Oy, Texas. … First, Texas decided to not allow people to buy Teslas in the state. It’s a long and complicated story, but the funny thing is that you still can’t go into a Tesla store and buy a Tesla in Texas, yet Tesla’s global headquarters is now located there and “Giga Texas” is set to become one of the largest EV factories in the world. Now, apparently to pay Tesla back a bit, Texas is going to slap a $200 annual fee on EV owners. There’s humor in there somewhere.
I guess this is what you do to show your appreciation for a huge new economic development project, cleaner air, and a livable climate?
The Texas legislation isn’t fully in force yet, so there’s still time for a miracle — but let’s not count on one. The Texas state legislature passed the bill this week and it’s now on Governor Greg Abbott’s desk. Governor Abbott hasn’t exactly been a champion of progressive causes, or anything good ever. He’s been one of the most anti-democratic and anti-progress governors in recent memory. More likely than not, he signs the bill into law and any Texan with an EV gets a new $200 tax/bill to add to their “fun things to do next year” list. There is, of course, a slim chance Elon Musk gives Abbott a call and convinces him to veto the bill while laughing about Republican attacks on human rights, US democracy, and a stable climate.
Overall, while other places are encouraging electric vehicle sales with financial subsidies and stronger fuel economy regulations, Texas is going backwards by disincentivizing electric vehicle purchases.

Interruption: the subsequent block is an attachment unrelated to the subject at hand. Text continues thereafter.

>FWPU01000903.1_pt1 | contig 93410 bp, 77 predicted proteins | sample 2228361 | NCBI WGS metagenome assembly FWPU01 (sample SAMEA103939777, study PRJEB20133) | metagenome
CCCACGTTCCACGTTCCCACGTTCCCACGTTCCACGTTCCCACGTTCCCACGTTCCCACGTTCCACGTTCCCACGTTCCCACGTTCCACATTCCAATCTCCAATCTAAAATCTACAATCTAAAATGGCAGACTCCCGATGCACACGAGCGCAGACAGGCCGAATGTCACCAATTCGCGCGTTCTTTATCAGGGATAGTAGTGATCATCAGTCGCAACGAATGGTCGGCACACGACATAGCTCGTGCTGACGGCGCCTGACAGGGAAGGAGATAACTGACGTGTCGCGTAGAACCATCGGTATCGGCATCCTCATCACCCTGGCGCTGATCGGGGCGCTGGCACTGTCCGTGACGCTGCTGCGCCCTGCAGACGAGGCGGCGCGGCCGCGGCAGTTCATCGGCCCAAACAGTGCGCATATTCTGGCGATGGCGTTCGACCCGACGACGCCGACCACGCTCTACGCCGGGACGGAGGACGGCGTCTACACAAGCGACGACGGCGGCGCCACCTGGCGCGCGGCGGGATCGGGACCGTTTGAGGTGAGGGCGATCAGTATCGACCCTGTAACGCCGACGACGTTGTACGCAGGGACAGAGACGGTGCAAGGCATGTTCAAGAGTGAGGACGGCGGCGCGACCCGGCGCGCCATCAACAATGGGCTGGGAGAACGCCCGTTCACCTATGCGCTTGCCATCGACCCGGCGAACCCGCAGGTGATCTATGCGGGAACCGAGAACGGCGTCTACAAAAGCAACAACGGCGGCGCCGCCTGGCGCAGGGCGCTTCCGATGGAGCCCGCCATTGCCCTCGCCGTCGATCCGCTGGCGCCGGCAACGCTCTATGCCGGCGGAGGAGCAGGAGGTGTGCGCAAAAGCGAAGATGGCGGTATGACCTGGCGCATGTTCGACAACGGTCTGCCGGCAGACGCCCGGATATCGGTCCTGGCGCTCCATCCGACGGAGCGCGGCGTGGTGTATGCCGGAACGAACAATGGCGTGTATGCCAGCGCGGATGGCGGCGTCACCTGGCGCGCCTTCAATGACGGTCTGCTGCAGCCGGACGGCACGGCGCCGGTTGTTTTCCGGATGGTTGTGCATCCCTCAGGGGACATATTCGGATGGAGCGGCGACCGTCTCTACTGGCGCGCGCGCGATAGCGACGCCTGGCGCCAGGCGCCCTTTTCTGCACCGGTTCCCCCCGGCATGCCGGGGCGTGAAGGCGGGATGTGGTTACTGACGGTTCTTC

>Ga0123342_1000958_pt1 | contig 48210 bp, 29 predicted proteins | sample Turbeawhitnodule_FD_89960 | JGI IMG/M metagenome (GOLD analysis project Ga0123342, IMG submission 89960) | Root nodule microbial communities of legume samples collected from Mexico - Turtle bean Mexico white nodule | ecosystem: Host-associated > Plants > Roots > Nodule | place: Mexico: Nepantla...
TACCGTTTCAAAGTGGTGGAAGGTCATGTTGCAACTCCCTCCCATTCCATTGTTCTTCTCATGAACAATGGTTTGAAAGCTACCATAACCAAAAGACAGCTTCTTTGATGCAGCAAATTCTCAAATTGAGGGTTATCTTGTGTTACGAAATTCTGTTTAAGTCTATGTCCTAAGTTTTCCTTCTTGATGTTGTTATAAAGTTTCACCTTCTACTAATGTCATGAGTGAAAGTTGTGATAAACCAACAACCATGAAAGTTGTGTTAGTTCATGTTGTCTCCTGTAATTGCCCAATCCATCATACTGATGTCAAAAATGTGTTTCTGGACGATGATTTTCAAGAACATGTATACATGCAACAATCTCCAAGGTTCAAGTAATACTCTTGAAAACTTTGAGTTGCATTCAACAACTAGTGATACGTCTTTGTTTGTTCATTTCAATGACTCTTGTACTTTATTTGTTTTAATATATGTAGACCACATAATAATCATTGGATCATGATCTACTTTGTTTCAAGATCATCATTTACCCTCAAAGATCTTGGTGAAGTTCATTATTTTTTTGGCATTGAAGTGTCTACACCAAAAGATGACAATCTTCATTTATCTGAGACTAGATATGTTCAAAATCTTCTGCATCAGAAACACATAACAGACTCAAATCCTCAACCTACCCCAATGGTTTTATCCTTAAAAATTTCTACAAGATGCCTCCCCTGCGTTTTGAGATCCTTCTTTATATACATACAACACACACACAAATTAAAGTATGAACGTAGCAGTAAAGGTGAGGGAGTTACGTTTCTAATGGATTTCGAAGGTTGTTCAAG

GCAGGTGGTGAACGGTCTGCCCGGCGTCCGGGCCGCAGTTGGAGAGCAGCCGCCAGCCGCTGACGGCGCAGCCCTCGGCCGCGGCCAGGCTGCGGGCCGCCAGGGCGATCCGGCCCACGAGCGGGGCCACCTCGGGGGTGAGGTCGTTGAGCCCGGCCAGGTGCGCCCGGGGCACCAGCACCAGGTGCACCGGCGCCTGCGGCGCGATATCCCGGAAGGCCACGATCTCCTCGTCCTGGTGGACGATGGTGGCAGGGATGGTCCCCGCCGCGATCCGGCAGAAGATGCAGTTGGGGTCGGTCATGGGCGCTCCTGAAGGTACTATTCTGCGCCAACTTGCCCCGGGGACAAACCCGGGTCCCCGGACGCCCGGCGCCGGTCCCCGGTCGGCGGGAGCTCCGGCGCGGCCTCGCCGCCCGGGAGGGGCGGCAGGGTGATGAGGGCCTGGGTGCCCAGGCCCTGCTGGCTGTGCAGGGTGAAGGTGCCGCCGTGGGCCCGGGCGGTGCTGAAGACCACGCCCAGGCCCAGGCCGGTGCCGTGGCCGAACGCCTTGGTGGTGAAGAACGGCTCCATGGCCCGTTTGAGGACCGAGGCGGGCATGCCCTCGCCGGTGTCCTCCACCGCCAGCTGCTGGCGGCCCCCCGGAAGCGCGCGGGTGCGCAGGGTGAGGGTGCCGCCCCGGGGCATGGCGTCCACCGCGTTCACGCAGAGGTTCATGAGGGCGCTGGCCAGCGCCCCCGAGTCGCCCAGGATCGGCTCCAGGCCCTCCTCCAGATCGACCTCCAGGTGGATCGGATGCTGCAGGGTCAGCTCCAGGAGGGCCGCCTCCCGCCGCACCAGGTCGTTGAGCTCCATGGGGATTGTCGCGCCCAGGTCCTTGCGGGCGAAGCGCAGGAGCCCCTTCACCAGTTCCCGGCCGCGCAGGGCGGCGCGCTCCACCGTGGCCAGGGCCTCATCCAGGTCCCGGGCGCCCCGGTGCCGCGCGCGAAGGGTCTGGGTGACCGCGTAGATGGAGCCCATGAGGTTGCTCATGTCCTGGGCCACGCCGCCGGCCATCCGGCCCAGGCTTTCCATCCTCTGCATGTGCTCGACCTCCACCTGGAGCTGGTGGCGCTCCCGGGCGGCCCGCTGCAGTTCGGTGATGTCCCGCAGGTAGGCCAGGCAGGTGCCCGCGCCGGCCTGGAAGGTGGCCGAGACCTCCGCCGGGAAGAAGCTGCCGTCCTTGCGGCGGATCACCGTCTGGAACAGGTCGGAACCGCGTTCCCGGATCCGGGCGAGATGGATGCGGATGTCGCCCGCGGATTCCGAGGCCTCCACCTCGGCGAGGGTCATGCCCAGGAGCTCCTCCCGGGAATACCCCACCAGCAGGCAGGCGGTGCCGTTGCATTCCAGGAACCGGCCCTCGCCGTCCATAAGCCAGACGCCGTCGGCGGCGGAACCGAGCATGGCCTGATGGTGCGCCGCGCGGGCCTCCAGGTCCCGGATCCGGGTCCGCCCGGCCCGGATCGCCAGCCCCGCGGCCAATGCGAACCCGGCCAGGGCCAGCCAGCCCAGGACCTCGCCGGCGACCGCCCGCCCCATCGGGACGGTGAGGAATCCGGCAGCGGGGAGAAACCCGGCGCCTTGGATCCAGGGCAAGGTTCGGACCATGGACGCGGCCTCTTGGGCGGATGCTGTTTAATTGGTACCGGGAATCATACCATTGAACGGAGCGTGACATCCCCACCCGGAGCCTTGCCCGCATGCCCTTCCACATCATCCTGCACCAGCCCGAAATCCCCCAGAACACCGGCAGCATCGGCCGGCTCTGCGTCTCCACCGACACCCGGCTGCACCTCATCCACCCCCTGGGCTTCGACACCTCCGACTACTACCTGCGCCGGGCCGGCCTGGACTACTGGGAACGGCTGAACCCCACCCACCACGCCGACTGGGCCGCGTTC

The argument is that EVs don’t pay to build and repair roads since they don’t pay gas taxes. First of all, gas taxes don’t really cover most road construction and repair these days anyway. States and other levels of government have to tap into other budgets for that since they haven’t been willing to raise gas taxes on the public in decades. I don’t know the exact case in Texas, but I did find the state bragging about the fact that “Texas’ taxes on gasoline and diesel are the lowest among the 10 largest states.” They’re seventh lowest overall in the whole country. So, more likely than not, those frail gas and diesel taxes aren’t covering too much. Secondly, as implied above, we’re at a phase when EV adoption should be incentivized with everything we’ve got, not the opposite, deterred. Sure, go ahead and tax EVs in the future when they make up a big portion of the market and this is truly needed. This is not that time.
Also, as Consumer Reports notes, the $200 annual fee is arbitrary and is possibly just an attack on EVs and EV adoption on behalf of the fossil fuel industry. (Unheard of, I know.) Consumer Reports estimates that, under the logic of the bill, the annual tax should be just $71, not $200. “As EVs continue to grow in popularity and consumers gain interest in accessing cost-effective technology, states need to consider alternative strategies to address the issue of decreasing gas-tax revenues to fund roads and highways,” said Dylan Jaff, policy analyst at CR. “Consumers should not be punished for choosing a cleaner, greener car that saves them money on fuel and maintenance. The fees proposed in this bill will establish an inequitable fee scale for EV owners, and will not provide a viable solution to the long-standing issue of road funding revenue.” So, even if you agreed with the arguments Texas Republicans have put forward, you should conclude $71 is a fair fee, not $200.
All in all, this is a stain on both Texas and the United States as a whole. It’s a policy that clearly and boisterously goes backward. It’s so counterproductive that, even though it’s happening in Texas, it’s hard to believe.
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